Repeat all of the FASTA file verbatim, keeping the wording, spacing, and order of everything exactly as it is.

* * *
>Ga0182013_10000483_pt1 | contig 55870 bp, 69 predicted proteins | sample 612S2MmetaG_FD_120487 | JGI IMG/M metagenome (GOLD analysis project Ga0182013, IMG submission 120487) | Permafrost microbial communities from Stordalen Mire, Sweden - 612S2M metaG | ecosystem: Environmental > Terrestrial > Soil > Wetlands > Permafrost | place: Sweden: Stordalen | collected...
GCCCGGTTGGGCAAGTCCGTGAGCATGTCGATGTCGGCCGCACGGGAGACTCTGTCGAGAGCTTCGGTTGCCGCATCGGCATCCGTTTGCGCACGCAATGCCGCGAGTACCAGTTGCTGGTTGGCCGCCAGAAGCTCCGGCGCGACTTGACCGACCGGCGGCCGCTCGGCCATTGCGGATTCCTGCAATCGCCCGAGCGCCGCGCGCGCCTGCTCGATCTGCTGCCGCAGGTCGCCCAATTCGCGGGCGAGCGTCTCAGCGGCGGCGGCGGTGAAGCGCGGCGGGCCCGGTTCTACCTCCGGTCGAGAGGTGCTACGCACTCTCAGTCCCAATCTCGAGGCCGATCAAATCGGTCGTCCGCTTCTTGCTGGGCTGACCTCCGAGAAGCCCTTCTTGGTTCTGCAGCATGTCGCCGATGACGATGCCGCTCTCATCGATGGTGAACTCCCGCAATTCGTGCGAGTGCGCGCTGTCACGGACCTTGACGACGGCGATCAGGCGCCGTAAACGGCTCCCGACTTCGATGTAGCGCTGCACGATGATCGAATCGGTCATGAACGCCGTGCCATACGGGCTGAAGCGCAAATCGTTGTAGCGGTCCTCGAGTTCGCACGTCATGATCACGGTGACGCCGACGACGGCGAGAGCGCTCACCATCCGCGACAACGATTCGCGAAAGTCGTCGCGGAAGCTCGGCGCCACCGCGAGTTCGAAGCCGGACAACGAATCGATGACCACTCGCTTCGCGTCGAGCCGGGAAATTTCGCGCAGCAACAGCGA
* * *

>Ga0182013_10000483_pt1 | contig 55870 bp, 69 predicted proteins | sample 612S2MmetaG_FD_120487 | JGI IMG/M metagenome (GOLD analysis project Ga0182013, IMG submission 120487) | Permafrost microbial communities from Stordalen Mire, Sweden - 612S2M metaG | ecosystem: Environmental > Terrestrial > Soil > Wetlands > Permafrost | place: Sweden: Stordalen | collected...
GCCCGGTTGGGCAAGTCCGTGAGCATGTCGATGTCGGCCGCACGGGAGACTCTGTCGAGAGCTTCGGTTGCCGCATCGGCATCCGTTTGCGCACGCAATGCCGCGAGTACCAGTTGCTGGTTGGCCGCCAGAAGCTCCGGCGCGACTTGACCGACCGGCGGCCGCTCGGCCATTGCGGATTCCTGCAATCGCCCGAGCGCCGCGCGCGCCTGCTCGATCTGCTGCCGCAGGTCGCCCAATTCGCGGGCGAGCGTCTCAGCGGCGGCGGCGGTGAAGCGCGGCGGGCCCGGTTCTACCTCCGGTCGAGAGGTGCTACGCACTCTCAGTCCCAATCTCGAGGCCGATCAAATCGGTCGTCCGCTTCTTGCTGGGCTGACCTCCGAGAAGCCCTTCTTGGTTCTGCAGCATGTCGCCGATGACGATGCCGCTCTCATCGATGGTGAACTCCCGCAATTCGTGCGAGTGCGCGCTGTCACGGACCTTGACGACGGCGATCAGGCGCCGTAAACGGCTCCCGACTTCGATGTAGCGCTGCACGATGATCGAATCGGTCATGAACGCCGTGCCATACGGGCTGAAGCGCAAATCGTTGTAGCGGTCCTCGAGTTCGCACGTCATGATCACGGTGACGCCGACGACGGCGAGAGCGCTCACCATCCGCGACAACGATTCGCGAAAGTCGTCGCGGAAGCTCGGCGCCACCGCGAGTTCGAAGCCGGACAACGAATCGATGACCACTCGCTTCGCGTCGAGCCGGGAAATTTCGCGCAGCAACAGCGA